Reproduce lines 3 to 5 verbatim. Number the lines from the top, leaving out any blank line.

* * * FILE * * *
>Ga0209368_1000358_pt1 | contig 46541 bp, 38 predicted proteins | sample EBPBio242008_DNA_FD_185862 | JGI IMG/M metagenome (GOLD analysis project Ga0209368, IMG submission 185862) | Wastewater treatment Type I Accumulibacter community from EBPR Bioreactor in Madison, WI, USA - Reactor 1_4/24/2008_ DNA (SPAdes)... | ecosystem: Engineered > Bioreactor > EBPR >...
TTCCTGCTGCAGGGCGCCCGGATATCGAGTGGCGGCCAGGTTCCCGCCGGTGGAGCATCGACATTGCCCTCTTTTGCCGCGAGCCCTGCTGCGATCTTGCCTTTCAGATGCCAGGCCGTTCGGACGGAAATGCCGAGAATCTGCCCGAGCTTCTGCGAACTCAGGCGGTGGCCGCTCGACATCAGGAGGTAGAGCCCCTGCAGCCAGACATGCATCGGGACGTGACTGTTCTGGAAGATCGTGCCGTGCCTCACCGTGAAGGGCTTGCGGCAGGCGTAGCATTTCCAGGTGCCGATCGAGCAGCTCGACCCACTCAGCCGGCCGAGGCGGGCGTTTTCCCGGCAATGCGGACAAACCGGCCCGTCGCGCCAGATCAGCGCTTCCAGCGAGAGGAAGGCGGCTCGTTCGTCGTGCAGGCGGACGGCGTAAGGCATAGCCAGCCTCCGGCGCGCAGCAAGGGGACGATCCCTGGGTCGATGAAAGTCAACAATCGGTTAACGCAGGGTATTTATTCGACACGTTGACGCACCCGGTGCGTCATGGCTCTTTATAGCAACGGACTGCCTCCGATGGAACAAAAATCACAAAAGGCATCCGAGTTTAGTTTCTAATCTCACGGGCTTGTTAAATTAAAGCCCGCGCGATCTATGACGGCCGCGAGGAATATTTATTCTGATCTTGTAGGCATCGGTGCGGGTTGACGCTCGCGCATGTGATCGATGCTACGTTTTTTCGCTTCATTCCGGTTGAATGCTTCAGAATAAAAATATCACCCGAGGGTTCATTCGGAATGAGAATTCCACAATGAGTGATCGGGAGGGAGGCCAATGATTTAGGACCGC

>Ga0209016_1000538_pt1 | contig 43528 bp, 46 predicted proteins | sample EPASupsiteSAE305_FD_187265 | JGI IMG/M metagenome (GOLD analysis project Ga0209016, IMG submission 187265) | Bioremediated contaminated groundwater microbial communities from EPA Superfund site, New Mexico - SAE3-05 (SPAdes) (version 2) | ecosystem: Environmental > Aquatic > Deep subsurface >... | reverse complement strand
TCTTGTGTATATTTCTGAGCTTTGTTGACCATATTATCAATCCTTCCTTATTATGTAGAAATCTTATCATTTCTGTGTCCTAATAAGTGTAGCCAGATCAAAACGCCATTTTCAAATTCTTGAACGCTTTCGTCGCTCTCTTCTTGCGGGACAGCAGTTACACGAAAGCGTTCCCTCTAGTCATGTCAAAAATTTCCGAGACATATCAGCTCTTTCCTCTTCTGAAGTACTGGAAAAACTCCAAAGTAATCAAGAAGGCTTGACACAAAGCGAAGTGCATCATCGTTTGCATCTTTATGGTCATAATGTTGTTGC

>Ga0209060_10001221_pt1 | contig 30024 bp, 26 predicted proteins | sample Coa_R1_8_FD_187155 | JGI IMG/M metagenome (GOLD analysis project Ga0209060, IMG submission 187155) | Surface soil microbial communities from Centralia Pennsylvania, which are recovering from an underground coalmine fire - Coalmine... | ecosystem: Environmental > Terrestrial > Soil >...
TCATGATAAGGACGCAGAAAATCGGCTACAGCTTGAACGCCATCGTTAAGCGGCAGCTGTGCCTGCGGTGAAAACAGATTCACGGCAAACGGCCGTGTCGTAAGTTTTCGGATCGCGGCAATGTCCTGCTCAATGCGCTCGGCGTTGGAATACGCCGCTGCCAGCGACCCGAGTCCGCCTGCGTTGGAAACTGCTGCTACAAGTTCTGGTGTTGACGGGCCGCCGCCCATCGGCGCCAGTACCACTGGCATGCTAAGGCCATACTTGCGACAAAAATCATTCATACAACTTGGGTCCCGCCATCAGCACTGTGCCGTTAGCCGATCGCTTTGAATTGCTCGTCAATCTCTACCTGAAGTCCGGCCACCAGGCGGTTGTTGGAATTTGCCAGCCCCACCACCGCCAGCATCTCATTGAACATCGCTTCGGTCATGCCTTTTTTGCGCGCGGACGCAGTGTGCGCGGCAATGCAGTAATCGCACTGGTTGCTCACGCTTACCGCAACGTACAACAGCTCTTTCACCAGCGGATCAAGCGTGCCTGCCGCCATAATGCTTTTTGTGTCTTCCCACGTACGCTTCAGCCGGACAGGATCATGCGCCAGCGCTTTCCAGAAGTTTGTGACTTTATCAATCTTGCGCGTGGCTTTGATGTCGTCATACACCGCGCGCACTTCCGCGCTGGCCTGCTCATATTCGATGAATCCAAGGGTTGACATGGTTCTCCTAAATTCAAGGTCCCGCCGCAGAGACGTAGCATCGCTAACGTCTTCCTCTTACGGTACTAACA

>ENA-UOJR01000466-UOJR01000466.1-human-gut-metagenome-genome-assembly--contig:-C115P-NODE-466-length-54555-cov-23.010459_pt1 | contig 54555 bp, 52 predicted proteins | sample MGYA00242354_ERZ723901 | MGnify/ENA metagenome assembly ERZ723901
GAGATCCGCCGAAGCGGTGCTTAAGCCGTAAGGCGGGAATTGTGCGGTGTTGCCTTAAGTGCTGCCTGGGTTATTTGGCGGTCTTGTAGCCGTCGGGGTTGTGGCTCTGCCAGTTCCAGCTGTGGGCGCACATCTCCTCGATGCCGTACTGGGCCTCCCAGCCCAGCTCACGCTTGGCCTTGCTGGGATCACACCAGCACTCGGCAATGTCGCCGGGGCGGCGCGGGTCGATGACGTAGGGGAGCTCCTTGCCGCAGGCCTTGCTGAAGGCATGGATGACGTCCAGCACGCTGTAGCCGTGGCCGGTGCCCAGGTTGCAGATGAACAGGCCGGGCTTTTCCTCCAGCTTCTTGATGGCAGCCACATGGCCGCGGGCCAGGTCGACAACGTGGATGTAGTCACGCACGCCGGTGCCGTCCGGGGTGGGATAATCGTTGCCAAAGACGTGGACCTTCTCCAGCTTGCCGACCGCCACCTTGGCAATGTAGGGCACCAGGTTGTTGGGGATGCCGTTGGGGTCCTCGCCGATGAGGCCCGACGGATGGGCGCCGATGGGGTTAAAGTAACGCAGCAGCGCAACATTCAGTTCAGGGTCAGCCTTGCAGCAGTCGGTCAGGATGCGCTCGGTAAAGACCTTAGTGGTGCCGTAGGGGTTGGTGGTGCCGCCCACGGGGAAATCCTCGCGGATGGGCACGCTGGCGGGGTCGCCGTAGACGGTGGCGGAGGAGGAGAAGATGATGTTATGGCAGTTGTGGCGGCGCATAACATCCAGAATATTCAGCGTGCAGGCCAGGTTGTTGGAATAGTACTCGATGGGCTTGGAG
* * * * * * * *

>Ga0209016_1000538_pt1 | contig 43528 bp, 46 predicted proteins | sample EPASupsiteSAE305_FD_187265 | JGI IMG/M metagenome (GOLD analysis project Ga0209016, IMG submission 187265) | Bioremediated contaminated groundwater microbial communities from EPA Superfund site, New Mexico - SAE3-05 (SPAdes) (version 2) | ecosystem: Environmental > Aquatic > Deep subsurface >... | reverse complement strand
TCTTGTGTATATTTCTGAGCTTTGTTGACCATATTATCAATCCTTCCTTATTATGTAGAAATCTTATCATTTCTGTGTCCTAATAAGTGTAGCCAGATCAAAACGCCATTTTCAAATTCTTGAACGCTTTCGTCGCTCTCTTCTTGCGGGACAGCAGTTACACGAAAGCGTTCCCTCTAGTCATGTCAAAAATTTCCGAGACATATCAGCTCTTTCCTCTTCTGAAGTACTGGAAAAACTCCAAAGTAATCAAGAAGGCTTGACACAAAGCGAAGTGCATCATCGTTTGCATCTTTATGGTCATAATGTTGTTGC

>Ga0209060_10001221_pt1 | contig 30024 bp, 26 predicted proteins | sample Coa_R1_8_FD_187155 | JGI IMG/M metagenome (GOLD analysis project Ga0209060, IMG submission 187155) | Surface soil microbial communities from Centralia Pennsylvania, which are recovering from an underground coalmine fire - Coalmine... | ecosystem: Environmental > Terrestrial > Soil >...